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Laurel Farms Auction Market heading into new technology era in 2013

Laurel Farms Auction Market in Laurel, DE, is getting an early start on its operation this year. Calvin Musser, market manager, told The Produce News that this is not because product is coming on early in the region. In fact, product is running a little late along the entire East Coast due to the cool and wet spring.

“For 73 years we have been a pen and paper operation,” said Musser. “This year, for the first time, we are using a computer system. We want to be open a little early to smooth out any kinks and to make sure that the system is running smoothly long before movement is in full swing, so we’ll be open on Monday, Wednesday and Friday starting July 1. From there we’ll move to a daily operation as product movement warrants it.”

The move from three carbon copies of hand-written sales slips and receipts to a fully computerized system is also in timing with other changes at the auction. The former manager, Tom Wright, is planning to retire, and Musser was hired to replace him. Wright is staying on to help with the transition. His retirement and Musser’s new appointment was the inspiration behind the auction market wanting to do things a little differently as it heads into the future.

“The computer system will help us to be more effective and efficient,” said Musser. “And it will enable us to get more exposure. We handle a large variety of local produce and the computer system will help to entice people to come to buy our produce.”

Laurel Farms Auction Market is a true auction market. The primary commodity that runs through it is watermelons, but it deals in a full line of local produce. It is a cooperative with 10 members, and its season will run from July 1 through September this year.

Also new at the market is the development of a bin and large box lot area that is 60 feet by 100 feet.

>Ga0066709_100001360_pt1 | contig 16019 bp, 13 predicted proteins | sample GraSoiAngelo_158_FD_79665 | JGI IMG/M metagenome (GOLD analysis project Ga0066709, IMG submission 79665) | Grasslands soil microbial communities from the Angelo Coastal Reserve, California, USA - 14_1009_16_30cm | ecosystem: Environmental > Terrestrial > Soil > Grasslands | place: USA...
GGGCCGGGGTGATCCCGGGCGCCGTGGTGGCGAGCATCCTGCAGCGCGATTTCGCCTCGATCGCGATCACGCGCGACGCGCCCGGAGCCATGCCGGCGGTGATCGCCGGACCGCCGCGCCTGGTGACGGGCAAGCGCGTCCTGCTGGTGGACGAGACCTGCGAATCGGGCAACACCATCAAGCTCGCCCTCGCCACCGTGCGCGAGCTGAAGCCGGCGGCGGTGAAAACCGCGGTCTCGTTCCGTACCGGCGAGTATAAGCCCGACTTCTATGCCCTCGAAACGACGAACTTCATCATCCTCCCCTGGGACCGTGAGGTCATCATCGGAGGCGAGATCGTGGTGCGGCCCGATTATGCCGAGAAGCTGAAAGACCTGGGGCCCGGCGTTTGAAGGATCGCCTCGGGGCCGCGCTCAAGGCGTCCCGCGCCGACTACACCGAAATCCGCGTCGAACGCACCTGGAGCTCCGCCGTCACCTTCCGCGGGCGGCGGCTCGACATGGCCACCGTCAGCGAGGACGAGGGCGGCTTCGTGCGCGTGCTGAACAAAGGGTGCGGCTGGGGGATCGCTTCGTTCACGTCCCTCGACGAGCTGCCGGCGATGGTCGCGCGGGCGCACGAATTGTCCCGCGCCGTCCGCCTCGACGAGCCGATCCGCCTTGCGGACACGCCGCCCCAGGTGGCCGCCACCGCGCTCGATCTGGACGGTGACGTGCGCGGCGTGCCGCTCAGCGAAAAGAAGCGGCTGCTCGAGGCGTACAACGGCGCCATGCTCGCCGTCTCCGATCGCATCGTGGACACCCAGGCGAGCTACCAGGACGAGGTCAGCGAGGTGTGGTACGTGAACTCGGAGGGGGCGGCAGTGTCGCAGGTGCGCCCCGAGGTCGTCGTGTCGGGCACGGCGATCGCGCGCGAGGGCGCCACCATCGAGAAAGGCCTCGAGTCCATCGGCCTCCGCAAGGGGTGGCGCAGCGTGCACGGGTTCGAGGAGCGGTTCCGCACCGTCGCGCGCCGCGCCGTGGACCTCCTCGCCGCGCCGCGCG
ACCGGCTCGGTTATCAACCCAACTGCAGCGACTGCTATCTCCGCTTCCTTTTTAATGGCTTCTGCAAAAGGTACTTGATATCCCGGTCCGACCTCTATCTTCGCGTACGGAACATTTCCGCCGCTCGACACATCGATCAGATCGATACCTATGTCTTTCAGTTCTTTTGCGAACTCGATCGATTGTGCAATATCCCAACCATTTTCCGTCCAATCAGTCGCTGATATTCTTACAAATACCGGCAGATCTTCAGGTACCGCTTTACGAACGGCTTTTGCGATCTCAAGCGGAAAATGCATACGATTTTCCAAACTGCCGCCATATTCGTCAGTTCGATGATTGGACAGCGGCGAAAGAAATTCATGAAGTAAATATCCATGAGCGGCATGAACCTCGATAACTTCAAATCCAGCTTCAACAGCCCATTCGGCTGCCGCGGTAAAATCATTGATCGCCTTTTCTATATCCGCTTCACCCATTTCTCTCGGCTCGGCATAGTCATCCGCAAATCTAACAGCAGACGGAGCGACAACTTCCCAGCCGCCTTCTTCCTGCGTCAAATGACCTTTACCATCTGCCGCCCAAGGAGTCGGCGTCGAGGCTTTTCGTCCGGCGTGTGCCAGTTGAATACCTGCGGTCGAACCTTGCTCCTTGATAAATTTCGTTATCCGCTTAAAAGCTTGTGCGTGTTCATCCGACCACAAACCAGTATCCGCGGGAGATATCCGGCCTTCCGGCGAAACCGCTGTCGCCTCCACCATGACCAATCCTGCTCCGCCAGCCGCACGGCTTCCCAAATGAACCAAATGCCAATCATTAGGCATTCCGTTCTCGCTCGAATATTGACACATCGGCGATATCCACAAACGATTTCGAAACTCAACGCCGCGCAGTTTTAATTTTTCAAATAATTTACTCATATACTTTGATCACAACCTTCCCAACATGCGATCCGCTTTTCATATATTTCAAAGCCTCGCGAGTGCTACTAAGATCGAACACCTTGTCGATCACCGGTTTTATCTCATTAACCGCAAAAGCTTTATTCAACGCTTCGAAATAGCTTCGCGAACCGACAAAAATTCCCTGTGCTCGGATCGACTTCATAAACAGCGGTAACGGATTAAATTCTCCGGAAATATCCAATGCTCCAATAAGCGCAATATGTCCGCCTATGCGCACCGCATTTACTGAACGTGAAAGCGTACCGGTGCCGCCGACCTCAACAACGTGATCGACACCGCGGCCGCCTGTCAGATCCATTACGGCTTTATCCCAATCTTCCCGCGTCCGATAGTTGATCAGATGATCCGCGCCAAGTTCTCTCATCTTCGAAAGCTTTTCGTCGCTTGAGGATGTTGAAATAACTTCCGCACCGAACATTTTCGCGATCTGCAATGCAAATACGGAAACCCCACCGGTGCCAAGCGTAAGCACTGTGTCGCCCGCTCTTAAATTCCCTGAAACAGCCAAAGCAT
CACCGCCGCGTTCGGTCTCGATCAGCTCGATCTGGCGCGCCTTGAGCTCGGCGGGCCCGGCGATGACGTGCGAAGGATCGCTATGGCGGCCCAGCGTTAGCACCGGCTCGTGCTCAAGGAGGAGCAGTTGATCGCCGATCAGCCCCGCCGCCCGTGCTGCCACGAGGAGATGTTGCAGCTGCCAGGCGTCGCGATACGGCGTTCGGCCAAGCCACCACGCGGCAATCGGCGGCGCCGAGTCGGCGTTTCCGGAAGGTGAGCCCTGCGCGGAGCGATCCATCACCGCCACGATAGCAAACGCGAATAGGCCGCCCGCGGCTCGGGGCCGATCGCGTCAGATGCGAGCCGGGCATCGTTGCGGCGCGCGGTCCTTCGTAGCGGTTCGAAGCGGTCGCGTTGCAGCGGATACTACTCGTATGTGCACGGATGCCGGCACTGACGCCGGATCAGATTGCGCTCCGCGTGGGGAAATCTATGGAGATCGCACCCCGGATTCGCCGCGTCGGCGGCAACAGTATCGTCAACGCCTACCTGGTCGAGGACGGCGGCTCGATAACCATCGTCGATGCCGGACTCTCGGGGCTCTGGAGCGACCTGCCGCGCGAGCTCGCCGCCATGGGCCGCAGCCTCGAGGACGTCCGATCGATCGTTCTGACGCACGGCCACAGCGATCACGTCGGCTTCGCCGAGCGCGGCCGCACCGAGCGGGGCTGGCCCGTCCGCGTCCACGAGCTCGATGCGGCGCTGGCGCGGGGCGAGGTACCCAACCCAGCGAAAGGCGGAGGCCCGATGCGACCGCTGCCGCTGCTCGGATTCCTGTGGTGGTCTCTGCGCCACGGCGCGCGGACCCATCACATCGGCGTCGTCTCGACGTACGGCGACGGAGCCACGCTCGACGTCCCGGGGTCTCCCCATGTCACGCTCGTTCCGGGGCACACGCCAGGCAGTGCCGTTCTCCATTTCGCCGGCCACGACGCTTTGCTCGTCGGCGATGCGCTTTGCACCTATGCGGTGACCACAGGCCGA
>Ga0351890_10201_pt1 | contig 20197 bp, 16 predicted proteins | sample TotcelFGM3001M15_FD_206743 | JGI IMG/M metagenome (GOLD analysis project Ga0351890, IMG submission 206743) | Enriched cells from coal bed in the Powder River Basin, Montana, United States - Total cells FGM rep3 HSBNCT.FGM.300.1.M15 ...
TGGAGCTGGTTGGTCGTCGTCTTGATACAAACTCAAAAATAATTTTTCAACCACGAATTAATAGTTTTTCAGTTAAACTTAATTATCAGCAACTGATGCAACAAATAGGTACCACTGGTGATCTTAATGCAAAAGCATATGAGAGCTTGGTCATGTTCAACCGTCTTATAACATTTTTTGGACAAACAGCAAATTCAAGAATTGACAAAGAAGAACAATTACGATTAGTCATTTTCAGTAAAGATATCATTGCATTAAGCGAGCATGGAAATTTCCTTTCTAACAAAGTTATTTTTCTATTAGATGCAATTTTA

“Sellers can set their product in the area and we’ll sell it the next day,” said Musser. “This means that drivers don’t have to sit in their trucks burning gas as they wait to have their products auctioned.”

Most buyers at the auction are independent retailers who pick up the product they buy, and it services one food bank in Washington, DC. Musser said that his strategy for the future is to entice wholesalers, foodservice operators, local farmers markets and small chain retail operations.

“Our abilities enable us to service a wide range of customers,” he said. “We can handle anything from a box lot to a tractor-trailer load. And we can fill any size order, from a consumer who wants a box of tomatoes to a retailer who needs a truckload of watermelons. The quality of produce we handle is outstanding, and we can handle unlimited volumes.”

This season’s produce in the region is looking good, Musser pointed out, but it may run a little late because of the earlier cool and wet weather.

“Strawberries are coming on heavy now,” he said May 31. “That’s a little late, but the fruit looks outstanding.”

Fruits and vegetables grown in the region are distributed to all areas east of the Mississippi River and into Canada. Laurel Farms Auction Market is a major and well-known hub for watermelons of all varieties and sizes. The watermelon season there will be in full swing by July 15.

“Some of our buyers have repacking services,” said Musser. “We are always looking for new distributors to come to the market. We currently have seven distributors, and six packing facilities that pack, load and deliver.”

All of the changes and upgrades at Laurel Farms Auction Market are inspiring some customers who once bought produce there but moved on over the years to return.

“We ask our customers what we can do to better service them,” said Musser. “We have the best-quality locally grown produce, and we can handle requests of any volume.”